And lengthy explanations are given. Chapter after chapter rolls along with the same dramatic thrust: that although evolutionary trends explain all the evils of the world, they don’t excuse them. For instance, getting back to Herrnstein, Pinker’s opinion is that we should look at his work to see that, yes, the social strata have different statistical profiles, and, yes, the ultimate causes of this order are likely to have an evolutionary flavor. But this should not be the end of our musing; we should now subject it to our moral reasoning. Does this order correspond with our core values? If not, we have a social duty to fight against nature, utilizing fighting tools designed with that stubborn beast, the human, in mind.

This strategy may sound uncomfortably ad hoc, even at first glance, but in the late “Hot Buttons” section of the book, where Mr. Pinker openly opines on the issues of Politics, Violence, Gender, Children and The Arts (in that order), his musings are earthly and timely. In the violence section, for instance, he probes the reasons why violence can be in an individual’s rational self-interest; following Hobbes, cantankerous author of the conservative political-science classic, Leviathan, he explains that violence can give a competitive (genetic) advantage, that it may arise spontaneously when two parties do not trust one another, and that it may bestow glory on the winner. This goes against the dual mantras claiming that violence is a learned behavior and that violence is a social disease. Recalling the violence he saw break out in a single afternoon after the start of a Montreal police strike, Pinker asserts that violence is a natural response to myriad societal pressures, should there be no opposing force pushing against it. “Denying the logic of violence makes it easy to forget how readily violence can flare up, and ignoring the parts of the mind that ignite violence makes it easy to overlook the parts that can extinguish it,” he says, reasonably enough.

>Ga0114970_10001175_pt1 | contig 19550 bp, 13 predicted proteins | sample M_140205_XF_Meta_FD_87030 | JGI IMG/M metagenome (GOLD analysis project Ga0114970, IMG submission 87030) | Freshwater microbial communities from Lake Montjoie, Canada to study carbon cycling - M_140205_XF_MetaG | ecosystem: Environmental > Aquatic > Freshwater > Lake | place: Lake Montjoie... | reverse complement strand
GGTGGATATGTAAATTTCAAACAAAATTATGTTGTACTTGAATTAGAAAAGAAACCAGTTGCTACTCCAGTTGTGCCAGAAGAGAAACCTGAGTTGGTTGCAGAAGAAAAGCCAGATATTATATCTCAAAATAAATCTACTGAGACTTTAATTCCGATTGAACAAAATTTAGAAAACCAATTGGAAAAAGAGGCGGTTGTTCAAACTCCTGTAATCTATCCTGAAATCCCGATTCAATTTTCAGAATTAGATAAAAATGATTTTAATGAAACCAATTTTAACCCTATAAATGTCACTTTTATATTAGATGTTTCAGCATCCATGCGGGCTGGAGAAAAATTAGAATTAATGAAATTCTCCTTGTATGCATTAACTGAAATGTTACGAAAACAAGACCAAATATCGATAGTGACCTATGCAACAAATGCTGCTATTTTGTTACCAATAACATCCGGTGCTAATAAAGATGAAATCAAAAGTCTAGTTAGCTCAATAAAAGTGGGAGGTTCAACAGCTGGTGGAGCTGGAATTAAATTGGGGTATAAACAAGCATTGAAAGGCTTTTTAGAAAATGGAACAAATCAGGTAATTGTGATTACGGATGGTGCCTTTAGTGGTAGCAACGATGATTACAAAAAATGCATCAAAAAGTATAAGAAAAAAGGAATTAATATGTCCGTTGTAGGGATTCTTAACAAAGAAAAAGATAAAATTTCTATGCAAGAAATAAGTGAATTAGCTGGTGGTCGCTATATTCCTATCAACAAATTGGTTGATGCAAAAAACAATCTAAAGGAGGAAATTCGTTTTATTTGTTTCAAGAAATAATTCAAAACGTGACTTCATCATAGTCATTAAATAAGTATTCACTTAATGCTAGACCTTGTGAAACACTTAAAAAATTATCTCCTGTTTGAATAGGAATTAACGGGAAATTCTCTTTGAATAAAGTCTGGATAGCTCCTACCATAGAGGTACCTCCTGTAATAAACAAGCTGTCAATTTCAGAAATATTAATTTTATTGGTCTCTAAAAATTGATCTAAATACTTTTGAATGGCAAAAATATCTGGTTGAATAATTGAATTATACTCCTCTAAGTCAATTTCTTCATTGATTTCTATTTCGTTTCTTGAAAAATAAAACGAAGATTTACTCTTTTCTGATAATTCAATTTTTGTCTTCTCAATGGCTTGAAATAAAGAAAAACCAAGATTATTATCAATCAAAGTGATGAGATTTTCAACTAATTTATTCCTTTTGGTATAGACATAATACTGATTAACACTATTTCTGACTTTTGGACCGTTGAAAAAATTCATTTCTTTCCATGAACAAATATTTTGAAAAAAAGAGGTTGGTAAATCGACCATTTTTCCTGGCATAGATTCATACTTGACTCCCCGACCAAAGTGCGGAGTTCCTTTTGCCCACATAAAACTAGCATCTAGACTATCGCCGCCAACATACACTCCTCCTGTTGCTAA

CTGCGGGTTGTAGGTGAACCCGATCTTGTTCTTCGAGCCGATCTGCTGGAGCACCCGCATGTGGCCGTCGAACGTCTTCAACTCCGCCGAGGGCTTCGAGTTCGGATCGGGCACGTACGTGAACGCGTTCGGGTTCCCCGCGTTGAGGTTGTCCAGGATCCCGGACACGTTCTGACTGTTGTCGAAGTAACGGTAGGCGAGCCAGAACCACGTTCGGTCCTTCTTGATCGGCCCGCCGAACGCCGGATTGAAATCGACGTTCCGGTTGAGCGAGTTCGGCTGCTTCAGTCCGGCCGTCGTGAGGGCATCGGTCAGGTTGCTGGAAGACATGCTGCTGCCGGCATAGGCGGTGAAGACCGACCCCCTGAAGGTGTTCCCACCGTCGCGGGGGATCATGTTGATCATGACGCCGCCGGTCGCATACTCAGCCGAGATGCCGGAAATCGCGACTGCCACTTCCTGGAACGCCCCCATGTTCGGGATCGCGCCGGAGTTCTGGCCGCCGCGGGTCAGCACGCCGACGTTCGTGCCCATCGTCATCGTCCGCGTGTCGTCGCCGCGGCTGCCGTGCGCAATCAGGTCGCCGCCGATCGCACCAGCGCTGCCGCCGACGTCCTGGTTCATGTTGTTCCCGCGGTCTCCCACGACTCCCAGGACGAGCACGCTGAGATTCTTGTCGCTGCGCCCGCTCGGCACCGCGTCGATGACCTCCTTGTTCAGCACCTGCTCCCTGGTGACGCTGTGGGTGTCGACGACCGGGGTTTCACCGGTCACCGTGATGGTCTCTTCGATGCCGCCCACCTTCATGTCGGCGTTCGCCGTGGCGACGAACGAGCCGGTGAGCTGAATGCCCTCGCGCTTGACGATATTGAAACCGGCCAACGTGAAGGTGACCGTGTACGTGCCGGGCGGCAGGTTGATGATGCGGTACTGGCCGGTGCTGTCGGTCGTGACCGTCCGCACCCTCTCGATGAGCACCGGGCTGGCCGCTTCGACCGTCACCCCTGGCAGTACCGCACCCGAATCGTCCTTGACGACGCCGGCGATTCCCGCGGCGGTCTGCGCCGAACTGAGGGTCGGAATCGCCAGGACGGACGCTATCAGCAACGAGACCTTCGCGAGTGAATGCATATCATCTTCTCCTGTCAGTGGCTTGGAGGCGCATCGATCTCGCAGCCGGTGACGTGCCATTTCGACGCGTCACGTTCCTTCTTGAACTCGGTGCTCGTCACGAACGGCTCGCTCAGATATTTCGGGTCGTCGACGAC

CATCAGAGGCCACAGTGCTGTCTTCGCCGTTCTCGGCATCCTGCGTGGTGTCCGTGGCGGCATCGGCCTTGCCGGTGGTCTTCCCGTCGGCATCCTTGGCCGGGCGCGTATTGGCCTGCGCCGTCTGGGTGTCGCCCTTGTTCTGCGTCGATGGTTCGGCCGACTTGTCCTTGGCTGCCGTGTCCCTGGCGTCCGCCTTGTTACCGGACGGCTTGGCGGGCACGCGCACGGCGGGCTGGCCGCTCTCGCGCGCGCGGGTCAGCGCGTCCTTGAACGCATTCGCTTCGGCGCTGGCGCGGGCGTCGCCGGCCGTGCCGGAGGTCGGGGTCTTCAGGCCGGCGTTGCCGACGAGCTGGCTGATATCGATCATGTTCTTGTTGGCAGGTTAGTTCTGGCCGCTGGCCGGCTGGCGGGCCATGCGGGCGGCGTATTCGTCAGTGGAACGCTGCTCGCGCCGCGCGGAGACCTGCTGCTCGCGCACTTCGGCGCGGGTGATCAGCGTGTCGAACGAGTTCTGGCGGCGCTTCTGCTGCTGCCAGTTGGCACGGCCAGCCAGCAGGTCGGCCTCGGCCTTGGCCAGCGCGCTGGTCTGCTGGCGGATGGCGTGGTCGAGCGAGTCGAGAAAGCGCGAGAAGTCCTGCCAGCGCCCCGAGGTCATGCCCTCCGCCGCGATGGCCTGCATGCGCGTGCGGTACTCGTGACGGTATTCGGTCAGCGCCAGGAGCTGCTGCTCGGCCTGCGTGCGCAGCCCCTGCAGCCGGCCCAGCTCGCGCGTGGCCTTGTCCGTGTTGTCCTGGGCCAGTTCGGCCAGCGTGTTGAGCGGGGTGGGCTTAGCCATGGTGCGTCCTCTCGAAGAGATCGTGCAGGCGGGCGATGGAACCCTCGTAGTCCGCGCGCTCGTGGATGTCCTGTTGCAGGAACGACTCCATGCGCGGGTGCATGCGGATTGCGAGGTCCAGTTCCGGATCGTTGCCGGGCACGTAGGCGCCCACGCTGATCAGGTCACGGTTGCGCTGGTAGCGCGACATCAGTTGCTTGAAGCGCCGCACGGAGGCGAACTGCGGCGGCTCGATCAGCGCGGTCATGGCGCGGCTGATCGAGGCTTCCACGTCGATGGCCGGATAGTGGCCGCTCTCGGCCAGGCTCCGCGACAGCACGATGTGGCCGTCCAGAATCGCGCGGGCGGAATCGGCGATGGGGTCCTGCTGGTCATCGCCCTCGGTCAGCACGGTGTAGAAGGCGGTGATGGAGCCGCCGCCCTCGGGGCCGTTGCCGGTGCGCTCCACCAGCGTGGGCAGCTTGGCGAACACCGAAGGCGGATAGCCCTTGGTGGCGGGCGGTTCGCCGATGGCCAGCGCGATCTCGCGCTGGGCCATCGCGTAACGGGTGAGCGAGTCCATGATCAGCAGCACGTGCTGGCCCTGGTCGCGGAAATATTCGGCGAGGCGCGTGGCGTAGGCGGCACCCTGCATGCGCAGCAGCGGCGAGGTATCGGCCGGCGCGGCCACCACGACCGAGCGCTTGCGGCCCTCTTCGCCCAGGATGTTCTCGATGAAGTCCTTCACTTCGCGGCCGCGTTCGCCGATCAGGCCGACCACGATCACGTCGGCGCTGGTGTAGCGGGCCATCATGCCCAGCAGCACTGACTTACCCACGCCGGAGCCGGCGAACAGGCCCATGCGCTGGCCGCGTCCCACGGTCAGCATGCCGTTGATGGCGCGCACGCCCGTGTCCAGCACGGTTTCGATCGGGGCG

Of course, the main reason that his argument works so well in the case of violence is that the quandary’s moral outcome is so well-rehearsed; were it to argue that violence is not as bad as we had all thought, then he would have an actual controversy on his hands. In other chapters, however, he does effectively that, turning conventional moral repugnancies—incest and embryonic human cloning, to name two examples—into evolutionary mistakes. These sections are likely to make many readers uncomfortable, for they underline the essential weakness of the entire strategy: when morals are divorced from any appeals to naturalness, they dissolve into mere sets of personal preferences for behavior. Certainly, logical groundings for behavior can be constructed (Pinker likes this approach—the interested reader is referred to John Rawls’s writings on Justice), but there is little to impel a person geared toward selfishness to follow these guidelines.

Weird, too, are the strictly defined corners of Pinker’s moral imagination. Listen to this rather tone-deaf passage:
On strictly rational grounds, the volatility of sex is a paradox, because in an era with contraception and women’s rights these archaic entanglements should have no claim on our feelings. We should be ziplessly loving the one we’re with, and sex should inspire no more gossip, music, fiction, raunchy humor, or strong emotions than eating or talking does. The fact that people are tormented by the Darwinian economics of babies they are no longer having is testimony to the long reach of human nature.